The weird sisters: a novel, in three volumes. Volume 3 of 3
“See, we love each other. We just don’t happen to like each other very much.”
This is the story of three sisters, and of their retired Shakespeare-spouting professor father and a mother stricken with cancer. They are three very different sisters, which is what creates the tension in this family novel.
Firstly, there is Rose (Rosalind), the oldest and the smart one, born six years before the second child and twelve years before the youngest. She has found a perfect man to marry but with one small problem: He’s teaching at Oxford and wants to stay there, thank you very much.
Secondly, there’s Bean (Bianca), the glamorous middle daughter fired from her job in New York City due to a crazy little thing called embezzlement. She’s not quite perfect.
And, thirdly, there’s Cordy (Cordelia), the baby, the wild one pregnant with the baby of an unknown father. Cordy’s always been a wanderer. Is she finally ready to settle down?
It’s their mother’s cancer that brings them back together under the same roof in a small town in Ohio. There’s not much oxygen to spare. . . . You are likely thinking that this is going to be one very predictable read; if so, you would be wrong. This is a novel that surprises and delights. Author Eleanor Brown seems to tell the story flawlessly—I kept searching in vain for the seams in the tale. They’re there somewhere, but they seem to be woven with invisible thread.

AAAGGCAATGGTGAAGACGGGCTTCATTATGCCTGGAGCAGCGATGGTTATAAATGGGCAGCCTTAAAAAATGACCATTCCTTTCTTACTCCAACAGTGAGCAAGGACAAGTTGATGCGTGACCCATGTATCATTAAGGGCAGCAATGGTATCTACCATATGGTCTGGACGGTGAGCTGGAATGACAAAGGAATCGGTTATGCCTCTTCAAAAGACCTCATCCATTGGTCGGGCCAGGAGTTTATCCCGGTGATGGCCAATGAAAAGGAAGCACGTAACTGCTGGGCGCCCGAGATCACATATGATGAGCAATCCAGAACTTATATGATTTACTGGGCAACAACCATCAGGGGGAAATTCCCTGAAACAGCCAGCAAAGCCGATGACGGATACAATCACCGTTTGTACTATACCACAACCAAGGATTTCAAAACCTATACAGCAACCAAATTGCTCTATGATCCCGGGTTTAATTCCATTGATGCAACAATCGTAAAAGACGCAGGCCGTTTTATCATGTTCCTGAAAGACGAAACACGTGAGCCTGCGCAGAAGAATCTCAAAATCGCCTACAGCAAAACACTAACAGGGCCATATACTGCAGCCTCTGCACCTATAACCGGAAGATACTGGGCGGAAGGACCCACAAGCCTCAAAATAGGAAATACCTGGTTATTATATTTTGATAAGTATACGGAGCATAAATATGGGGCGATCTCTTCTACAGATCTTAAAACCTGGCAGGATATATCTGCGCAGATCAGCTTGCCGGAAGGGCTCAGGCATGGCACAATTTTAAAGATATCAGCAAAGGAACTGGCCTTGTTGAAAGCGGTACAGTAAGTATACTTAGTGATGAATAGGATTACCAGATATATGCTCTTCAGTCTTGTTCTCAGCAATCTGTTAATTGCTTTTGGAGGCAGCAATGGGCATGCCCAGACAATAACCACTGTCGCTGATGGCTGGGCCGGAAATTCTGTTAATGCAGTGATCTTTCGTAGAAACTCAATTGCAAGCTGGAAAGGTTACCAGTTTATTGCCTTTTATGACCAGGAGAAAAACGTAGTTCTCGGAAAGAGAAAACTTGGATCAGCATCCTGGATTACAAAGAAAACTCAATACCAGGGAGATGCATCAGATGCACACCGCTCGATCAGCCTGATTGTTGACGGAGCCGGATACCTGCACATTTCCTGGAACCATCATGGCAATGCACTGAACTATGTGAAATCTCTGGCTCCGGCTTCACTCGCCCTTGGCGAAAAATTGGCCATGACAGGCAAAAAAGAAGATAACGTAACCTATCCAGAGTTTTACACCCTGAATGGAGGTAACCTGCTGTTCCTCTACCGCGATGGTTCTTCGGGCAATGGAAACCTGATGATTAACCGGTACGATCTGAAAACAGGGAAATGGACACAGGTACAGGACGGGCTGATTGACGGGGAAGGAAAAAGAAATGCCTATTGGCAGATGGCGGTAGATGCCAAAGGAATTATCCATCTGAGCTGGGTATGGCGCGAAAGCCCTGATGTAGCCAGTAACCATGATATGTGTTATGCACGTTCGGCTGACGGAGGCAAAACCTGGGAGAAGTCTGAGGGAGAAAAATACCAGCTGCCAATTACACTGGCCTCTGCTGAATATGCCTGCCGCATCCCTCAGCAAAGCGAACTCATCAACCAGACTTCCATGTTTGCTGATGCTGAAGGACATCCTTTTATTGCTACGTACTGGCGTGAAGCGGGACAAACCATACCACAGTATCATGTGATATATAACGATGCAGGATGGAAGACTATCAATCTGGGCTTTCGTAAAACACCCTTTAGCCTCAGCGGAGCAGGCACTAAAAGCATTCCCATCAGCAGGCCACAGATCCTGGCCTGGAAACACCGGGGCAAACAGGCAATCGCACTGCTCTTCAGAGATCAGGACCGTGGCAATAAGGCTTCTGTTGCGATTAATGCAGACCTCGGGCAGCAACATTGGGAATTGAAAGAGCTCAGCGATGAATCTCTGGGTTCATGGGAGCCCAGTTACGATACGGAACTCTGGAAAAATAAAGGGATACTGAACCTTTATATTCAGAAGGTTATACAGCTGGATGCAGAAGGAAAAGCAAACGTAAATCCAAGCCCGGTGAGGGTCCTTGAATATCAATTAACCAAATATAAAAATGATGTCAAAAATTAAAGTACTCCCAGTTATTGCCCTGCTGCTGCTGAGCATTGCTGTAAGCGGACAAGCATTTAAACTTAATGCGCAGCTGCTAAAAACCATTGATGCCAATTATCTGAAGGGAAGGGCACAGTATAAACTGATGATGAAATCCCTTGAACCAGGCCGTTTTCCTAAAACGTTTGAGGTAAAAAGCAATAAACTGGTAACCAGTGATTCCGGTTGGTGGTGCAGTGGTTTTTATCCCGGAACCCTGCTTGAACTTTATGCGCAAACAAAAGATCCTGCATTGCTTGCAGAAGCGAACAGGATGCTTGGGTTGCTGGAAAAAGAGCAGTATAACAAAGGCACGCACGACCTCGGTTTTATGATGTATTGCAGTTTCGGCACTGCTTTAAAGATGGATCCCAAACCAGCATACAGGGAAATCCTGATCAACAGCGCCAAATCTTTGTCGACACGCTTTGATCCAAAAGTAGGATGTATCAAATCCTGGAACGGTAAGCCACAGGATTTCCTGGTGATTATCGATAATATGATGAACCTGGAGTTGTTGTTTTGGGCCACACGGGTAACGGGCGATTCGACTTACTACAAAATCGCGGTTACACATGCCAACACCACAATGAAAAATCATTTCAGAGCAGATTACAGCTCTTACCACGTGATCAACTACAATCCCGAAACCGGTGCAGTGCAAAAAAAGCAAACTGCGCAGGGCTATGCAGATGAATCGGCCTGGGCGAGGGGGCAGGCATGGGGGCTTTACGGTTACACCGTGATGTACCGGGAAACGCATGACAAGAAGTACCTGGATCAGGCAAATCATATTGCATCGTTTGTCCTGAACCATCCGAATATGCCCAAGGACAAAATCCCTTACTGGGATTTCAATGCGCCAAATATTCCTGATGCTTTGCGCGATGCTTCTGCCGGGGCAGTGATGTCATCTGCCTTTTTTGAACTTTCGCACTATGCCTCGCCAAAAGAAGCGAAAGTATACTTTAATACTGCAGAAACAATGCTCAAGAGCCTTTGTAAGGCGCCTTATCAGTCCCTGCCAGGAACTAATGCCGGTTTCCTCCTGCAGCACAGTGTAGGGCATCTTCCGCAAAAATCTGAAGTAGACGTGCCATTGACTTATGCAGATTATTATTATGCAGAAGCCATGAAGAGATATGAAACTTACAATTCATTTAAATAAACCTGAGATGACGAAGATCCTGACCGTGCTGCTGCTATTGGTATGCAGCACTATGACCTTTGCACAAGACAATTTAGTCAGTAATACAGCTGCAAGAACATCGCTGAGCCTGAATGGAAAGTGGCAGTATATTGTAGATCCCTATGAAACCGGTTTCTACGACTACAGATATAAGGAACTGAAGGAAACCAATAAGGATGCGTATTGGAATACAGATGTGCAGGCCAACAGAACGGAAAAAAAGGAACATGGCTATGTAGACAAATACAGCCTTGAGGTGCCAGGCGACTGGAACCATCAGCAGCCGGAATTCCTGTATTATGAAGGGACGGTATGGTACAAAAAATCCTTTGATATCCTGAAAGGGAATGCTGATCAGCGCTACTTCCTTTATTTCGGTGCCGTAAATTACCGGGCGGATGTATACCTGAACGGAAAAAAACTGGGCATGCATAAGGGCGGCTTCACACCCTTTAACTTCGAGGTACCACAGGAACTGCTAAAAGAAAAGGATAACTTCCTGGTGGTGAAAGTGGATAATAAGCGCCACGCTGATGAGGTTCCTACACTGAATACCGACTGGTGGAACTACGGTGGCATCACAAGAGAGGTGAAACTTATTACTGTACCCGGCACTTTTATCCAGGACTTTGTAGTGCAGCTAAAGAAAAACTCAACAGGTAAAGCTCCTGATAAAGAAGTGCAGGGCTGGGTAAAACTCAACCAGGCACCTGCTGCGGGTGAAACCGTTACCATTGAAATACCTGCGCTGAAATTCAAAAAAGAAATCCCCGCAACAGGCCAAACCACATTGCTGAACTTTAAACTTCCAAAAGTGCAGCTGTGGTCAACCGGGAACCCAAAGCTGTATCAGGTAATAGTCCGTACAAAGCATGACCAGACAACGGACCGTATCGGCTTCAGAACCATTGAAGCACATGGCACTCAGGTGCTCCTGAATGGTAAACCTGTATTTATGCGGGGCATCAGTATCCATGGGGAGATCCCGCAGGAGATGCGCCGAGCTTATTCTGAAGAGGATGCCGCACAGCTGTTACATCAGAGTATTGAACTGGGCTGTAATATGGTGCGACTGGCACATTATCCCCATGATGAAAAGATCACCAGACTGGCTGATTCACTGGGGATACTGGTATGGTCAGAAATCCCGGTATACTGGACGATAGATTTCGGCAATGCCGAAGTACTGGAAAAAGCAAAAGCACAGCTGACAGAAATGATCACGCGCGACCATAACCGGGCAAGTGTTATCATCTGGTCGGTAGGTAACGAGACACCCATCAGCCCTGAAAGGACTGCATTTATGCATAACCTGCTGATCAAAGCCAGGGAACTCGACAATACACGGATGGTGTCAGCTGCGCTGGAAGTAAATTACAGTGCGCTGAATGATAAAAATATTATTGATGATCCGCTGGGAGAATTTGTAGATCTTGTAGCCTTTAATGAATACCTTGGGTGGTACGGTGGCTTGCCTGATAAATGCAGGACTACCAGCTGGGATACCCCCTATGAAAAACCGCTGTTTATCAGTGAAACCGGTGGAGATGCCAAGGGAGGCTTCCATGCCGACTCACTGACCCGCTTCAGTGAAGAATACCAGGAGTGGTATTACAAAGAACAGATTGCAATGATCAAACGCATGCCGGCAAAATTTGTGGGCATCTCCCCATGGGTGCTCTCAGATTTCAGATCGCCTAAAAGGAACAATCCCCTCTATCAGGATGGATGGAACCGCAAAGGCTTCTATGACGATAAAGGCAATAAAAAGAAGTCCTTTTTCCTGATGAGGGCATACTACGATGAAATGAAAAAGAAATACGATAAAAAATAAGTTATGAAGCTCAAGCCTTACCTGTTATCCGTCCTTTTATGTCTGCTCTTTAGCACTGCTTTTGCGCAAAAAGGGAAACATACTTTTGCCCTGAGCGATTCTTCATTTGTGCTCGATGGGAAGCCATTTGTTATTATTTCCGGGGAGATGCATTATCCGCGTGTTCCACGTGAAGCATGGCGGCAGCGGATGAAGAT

Brown’s journalistic voice contains a beautiful tone—it is never too strong nor too weak. It simply feels like one is listening to someone accurately describing and detailing the events of three sisters’ lives. And there’s likely more than a trace of real life in this tale, as the author just happens to be the youngest of three sisters.
“There’s no problem a library card cannot solve.”
Anyone who loves literature and the greatest writer in the English language will treasure Brown’s highly educated and clever references to the writings of William Shakespeare. Each of the daughters is, of course, named after a character in one of the Bard’s plays, and their lives sometimes feel as if they’re but characters in a theaterpiece.
As the story unfolds, each of the daughters must deal with their mother’s mortality and with their own coming to grips with what it is they actually want out of life. In one sense, each of them must decide between an external version of success and an internal one.
Boomers and those of a younger generation will identify with the struggles of these late-maturing sisters: “When had our mother gotten so old? Was it just because she was sick? Or was this happening to us all without our noticing? . . . There was no use wondering about it—we were all getting old.”
“We were all failures,” thinks Bean at one point about herself and her siblings. But they all wind up successes in a story that is wrapped up so beautifully well. Contentment is the reward for the reading.